More than just a victim

According to Sister Somalia, ‘Somali women face several forms of gender-based violence: forced and very early marriage; “temporary marriages” to al-Shabaab; almost universal female genital mutilation; rape and other forms of sexual violence; as well as human and sex trafficking. Young girls, unaccompanied women and displaced women are particularly vulnerable. Acts of sexual violence usually go unpunished and survivors face high levels of stigma. If a woman does speak out, she risks being accused of promiscuity or adultery (which al-Shabaab punish by beheading or stoning), ostracized or charged with a crime herself.’

Ilwad Elman is a One Young World Ambassador for Somalia and founder of Sister Somalia.

Violence against women is not country specific; it knows no creed, religion or age. Violence against women is a cross cutting, global issue: a weapon, often justified by culture or traditional practice.

As the director of the first rape crisis center in Somalia - a country considered one of the worst places to be a woman – I have learnt firsthand that to eradicate violence against women more than aid and emotional support are required.

The crisis center, Sister Somalia, co-founded by my organisation - the Elman Peace and Human Rights Center - began responding to the emergency needs of rape victims and survivors of physical violence. We began by offering women free health services including post-exposure prophylaxis treatments, shelter in safe-houses for those at risk of re-attack and counselling to equip survivors to cope with reintegration in the community.

Given the environment our survivors return to, Sister Somalia often finds that the same women need help time and again.  Consequently, relocation grants have now been introduced into our services enabling survivors to relocate to a different area and along with a life-skills training.

Victor not victim

But in order to create change, real change, women who have survived the most heinous violence must be viewed as a victor as well as victim.

Mentoring survivors to become leaders within their new communities, supporting them to create linkages with other women to come together, and develop their own community protection mechanisms are Sister Somalia initiatives that stretch beyond aid and emotional support.  Without looking at longer term, more sustainable ways to empower women to be able to deal with their daily context, cycles of violence continue.

My organisation works with survivors of sexual and gender based violence on the principle of helping women throughout their recovery, equipping them to rebuild and reclaim their lives as well as empowering them to sincerely harness and understand their own unique ability to inspire change.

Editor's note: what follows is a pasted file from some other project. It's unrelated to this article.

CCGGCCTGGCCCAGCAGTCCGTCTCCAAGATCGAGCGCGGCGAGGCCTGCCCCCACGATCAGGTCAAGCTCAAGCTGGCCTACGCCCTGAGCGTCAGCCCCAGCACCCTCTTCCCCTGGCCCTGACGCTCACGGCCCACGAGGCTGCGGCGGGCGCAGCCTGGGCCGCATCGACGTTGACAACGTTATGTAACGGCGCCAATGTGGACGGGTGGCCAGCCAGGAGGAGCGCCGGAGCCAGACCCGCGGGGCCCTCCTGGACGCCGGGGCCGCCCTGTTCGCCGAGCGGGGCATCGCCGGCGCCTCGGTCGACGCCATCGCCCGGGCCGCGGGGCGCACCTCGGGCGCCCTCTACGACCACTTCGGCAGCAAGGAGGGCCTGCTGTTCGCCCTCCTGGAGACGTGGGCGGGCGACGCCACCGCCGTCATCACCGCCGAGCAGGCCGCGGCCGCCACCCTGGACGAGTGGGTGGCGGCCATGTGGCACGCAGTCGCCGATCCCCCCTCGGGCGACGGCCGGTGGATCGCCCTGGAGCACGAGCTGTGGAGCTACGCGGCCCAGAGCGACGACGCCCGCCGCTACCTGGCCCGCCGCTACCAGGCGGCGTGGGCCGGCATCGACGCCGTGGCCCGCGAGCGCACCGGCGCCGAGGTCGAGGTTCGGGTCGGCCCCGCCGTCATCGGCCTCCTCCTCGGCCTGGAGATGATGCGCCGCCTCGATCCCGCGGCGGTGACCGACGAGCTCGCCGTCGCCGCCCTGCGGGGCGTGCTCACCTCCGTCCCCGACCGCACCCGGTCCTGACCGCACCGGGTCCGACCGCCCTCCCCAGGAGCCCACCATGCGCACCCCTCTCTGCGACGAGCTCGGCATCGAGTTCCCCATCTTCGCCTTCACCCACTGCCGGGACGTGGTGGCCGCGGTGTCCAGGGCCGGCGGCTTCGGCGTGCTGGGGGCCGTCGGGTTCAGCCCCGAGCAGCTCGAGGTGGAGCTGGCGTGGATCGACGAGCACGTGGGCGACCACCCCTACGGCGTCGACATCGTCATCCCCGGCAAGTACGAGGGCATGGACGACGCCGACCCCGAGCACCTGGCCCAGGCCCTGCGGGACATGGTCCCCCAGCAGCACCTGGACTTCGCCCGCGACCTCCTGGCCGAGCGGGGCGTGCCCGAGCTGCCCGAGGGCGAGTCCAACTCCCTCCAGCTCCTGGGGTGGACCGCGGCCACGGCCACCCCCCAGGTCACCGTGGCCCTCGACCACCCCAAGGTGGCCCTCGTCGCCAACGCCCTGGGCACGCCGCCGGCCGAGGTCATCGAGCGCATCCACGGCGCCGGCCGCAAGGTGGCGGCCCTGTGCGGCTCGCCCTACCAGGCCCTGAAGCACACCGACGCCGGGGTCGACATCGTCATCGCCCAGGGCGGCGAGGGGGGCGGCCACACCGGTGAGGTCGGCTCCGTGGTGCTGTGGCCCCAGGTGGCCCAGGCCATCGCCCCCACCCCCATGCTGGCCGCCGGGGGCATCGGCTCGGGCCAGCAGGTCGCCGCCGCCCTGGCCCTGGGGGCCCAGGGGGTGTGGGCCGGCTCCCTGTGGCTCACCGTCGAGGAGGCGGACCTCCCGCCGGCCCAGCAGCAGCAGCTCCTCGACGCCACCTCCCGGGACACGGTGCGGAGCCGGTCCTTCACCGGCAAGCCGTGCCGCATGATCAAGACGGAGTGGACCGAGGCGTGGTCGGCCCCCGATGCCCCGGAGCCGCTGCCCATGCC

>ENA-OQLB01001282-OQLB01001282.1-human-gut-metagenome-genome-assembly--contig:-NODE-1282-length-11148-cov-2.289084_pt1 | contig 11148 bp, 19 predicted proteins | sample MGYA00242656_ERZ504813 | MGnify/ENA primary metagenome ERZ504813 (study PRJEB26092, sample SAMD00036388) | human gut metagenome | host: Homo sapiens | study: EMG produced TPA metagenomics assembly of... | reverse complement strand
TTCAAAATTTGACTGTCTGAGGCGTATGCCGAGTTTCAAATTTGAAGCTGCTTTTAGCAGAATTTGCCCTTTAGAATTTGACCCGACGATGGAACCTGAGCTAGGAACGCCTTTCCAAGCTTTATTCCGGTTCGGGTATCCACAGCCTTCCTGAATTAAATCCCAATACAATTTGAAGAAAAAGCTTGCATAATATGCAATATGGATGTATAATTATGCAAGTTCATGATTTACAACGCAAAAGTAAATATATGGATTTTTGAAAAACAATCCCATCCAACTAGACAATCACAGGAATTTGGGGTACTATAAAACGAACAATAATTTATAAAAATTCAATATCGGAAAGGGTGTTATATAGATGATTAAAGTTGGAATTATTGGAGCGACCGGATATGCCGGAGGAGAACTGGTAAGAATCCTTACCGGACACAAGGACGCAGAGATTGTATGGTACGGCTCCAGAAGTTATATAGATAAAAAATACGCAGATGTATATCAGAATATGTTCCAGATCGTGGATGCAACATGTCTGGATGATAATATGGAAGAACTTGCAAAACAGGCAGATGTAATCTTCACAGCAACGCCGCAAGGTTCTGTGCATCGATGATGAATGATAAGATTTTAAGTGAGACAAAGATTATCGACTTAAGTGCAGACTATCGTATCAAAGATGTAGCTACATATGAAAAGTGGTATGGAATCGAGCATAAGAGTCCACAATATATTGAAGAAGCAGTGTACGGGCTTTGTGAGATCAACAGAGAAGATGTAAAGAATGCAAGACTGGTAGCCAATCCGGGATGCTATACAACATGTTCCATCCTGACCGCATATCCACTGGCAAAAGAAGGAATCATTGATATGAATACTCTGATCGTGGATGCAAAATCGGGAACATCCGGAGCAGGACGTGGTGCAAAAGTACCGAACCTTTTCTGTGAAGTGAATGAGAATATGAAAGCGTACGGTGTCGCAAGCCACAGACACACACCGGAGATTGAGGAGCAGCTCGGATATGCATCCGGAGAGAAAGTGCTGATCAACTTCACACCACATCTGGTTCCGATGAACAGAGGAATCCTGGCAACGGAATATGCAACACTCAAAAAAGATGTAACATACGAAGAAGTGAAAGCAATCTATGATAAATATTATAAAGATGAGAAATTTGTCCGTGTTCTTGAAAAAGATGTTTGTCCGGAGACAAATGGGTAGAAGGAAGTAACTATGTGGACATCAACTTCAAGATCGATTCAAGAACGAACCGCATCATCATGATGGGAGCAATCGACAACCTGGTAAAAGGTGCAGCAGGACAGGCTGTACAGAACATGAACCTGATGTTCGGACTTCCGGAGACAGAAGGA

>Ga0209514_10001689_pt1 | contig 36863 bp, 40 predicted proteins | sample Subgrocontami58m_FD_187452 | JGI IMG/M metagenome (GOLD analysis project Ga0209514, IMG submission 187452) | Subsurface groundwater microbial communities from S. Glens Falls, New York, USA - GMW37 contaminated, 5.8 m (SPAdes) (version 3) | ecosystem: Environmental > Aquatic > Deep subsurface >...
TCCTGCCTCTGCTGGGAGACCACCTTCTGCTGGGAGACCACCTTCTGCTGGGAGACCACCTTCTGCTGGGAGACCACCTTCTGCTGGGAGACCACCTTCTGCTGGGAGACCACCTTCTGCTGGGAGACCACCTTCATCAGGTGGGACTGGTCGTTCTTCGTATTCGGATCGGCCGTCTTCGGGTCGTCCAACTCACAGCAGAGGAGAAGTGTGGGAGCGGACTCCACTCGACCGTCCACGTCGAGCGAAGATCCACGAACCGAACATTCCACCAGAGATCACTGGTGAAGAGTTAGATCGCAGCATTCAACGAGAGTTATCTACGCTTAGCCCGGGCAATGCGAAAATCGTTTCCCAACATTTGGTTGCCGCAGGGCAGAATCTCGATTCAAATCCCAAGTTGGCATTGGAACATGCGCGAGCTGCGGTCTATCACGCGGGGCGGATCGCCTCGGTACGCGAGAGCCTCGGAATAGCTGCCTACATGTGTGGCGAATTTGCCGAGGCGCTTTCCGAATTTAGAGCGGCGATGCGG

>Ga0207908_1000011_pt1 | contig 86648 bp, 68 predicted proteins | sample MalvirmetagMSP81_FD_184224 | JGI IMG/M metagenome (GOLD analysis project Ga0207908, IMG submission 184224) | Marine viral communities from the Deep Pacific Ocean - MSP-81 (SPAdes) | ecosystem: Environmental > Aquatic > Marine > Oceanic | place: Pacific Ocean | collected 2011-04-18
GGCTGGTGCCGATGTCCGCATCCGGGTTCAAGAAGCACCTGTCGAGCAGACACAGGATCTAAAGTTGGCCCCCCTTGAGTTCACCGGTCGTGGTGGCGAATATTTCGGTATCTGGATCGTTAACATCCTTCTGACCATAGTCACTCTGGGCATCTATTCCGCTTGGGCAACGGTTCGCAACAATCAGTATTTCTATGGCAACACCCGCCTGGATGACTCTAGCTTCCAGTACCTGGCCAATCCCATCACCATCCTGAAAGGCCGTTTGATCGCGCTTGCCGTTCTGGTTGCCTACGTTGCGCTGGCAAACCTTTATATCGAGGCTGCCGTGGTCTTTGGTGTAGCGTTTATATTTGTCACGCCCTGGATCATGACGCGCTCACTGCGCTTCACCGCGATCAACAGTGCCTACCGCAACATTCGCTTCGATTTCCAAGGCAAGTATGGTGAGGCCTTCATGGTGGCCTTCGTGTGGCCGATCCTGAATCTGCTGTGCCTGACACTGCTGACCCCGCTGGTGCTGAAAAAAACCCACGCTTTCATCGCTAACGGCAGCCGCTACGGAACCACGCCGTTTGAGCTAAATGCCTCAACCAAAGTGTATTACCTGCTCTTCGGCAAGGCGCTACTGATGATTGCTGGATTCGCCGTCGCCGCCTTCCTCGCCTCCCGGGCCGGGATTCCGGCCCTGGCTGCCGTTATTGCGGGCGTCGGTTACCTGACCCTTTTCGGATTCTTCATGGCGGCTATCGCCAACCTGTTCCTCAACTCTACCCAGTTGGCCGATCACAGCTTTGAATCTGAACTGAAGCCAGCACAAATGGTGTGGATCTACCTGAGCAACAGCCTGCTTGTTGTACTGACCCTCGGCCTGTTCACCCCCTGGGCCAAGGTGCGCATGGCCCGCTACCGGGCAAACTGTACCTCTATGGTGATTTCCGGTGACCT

I have experienced many proud and humbling moments since the opening of the first Sister Somalia centre in Mogadishu. However, the biggest reward is seeing women and girls transform from their most low and vulnerable into ambassadors for gender justice. Such individuals refer others exposed to violence and live as an example that women should not tolerate impunity. An attack does not define your identity.

I have been fortunate enough to see this change hundreds of times and it is thanks to these very heroines that Sister Somalia has been able to expand into three regions in Somalia. Each time Sister Somalia expands into a new region, established centers are sustained and run by these very women.

The endemic violence against women and girls in Somalia can only be overcome when survivors and their communities band together, speak up and demand justice against gender based violence.

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Amplification of Community Voices

Last month on 14 February 2014, hundreds of survivors and supporters in the fight for gender justice in Somalia joined me and the Elman Peace Centre as part of the global campaign One Billion Rising.

Together we sat down with decision makers, unified, to make our voice heard and develop a road map to break free from injustice. Amplifying community voices, the leaders of our campaign were visionary survivors of violence able to call a different bracket of society to action and highlight the plight of ordinary Somali women.

Justice for survivors and gender based violence remains an uphill battle globally. However there are many indicators to suggest that women are on an ascending and unstoppable track to abolish violence against women internationally.

Before Sister Somalia was founded, there were no resources for victims of sexual attack or abuse in Somalia.

I will remain on the frontline of this battle in Somalia and continue to work towards making Somalia a safer, more inclusive place for women. I will continue to capitalise on the increasing dominance of internationally recognised days that highlight gender equality and the plight of women to ensure women in Somalia are not left behind.